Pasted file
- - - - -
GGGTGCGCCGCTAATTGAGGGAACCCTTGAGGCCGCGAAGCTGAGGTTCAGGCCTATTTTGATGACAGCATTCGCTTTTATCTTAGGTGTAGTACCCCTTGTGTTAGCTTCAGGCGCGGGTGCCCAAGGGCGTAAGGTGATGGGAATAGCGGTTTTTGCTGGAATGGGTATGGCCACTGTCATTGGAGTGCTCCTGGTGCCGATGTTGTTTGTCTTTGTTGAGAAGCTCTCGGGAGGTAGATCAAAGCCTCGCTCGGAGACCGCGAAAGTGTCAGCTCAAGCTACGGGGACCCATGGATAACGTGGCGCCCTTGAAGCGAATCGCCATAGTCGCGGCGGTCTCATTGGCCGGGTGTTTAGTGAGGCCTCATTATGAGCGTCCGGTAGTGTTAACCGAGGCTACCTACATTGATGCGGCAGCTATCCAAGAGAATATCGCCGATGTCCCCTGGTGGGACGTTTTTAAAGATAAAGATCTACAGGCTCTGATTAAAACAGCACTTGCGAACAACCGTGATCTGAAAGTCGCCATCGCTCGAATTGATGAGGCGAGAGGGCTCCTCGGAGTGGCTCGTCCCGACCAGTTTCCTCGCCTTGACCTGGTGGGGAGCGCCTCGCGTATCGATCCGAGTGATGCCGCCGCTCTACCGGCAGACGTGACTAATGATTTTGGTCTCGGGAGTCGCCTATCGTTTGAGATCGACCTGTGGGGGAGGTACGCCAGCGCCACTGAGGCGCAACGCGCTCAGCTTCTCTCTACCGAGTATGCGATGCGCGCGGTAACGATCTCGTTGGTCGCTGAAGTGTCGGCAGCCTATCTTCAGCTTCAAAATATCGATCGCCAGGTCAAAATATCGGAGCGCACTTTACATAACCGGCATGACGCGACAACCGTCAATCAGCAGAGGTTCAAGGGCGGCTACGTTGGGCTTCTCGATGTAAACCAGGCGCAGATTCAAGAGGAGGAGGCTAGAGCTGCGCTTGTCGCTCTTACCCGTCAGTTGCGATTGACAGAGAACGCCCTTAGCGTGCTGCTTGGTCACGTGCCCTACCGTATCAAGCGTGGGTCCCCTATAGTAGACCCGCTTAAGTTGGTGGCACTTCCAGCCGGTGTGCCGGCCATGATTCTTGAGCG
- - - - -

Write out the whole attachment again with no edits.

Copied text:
GGGTGCGCCGCTAATTGAGGGAACCCTTGAGGCCGCGAAGCTGAGGTTCAGGCCTATTTTGATGACAGCATTCGCTTTTATCTTAGGTGTAGTACCCCTTGTGTTAGCTTCAGGCGCGGGTGCCCAAGGGCGTAAGGTGATGGGAATAGCGGTTTTTGCTGGAATGGGTATGGCCACTGTCATTGGAGTGCTCCTGGTGCCGATGTTGTTTGTCTTTGTTGAGAAGCTCTCGGGAGGTAGATCAAAGCCTCGCTCGGAGACCGCGAAAGTGTCAGCTCAAGCTACGGGGACCCATGGATAACGTGGCGCCCTTGAAGCGAATCGCCATAGTCGCGGCGGTCTCATTGGCCGGGTGTTTAGTGAGGCCTCATTATGAGCGTCCGGTAGTGTTAACCGAGGCTACCTACATTGATGCGGCAGCTATCCAAGAGAATATCGCCGATGTCCCCTGGTGGGACGTTTTTAAAGATAAAGATCTACAGGCTCTGATTAAAACAGCACTTGCGAACAACCGTGATCTGAAAGTCGCCATCGCTCGAATTGATGAGGCGAGAGGGCTCCTCGGAGTGGCTCGTCCCGACCAGTTTCCTCGCCTTGACCTGGTGGGGAGCGCCTCGCGTATCGATCCGAGTGATGCCGCCGCTCTACCGGCAGACGTGACTAATGATTTTGGTCTCGGGAGTCGCCTATCGTTTGAGATCGACCTGTGGGGGAGGTACGCCAGCGCCACTGAGGCGCAACGCGCTCAGCTTCTCTCTACCGAGTATGCGATGCGCGCGGTAACGATCTCGTTGGTCGCTGAAGTGTCGGCAGCCTATCTTCAGCTTCAAAATATCGATCGCCAGGTCAAAATATCGGAGCGCACTTTACATAACCGGCATGACGCGACAACCGTCAATCAGCAGAGGTTCAAGGGCGGCTACGTTGGGCTTCTCGATGTAAACCAGGCGCAGATTCAAGAGGAGGAGGCTAGAGCTGCGCTTGTCGCTCTTACCCGTCAGTTGCGATTGACAGAGAACGCCCTTAGCGTGCTGCTTGGTCACGTGCCCTACCGTATCAAGCGTGGGTCCCCTATAGTAGACCCGCTTAAGTTGGTGGCACTTCCAGCCGGTGTGCCGGCCATGATTCTTGAGCG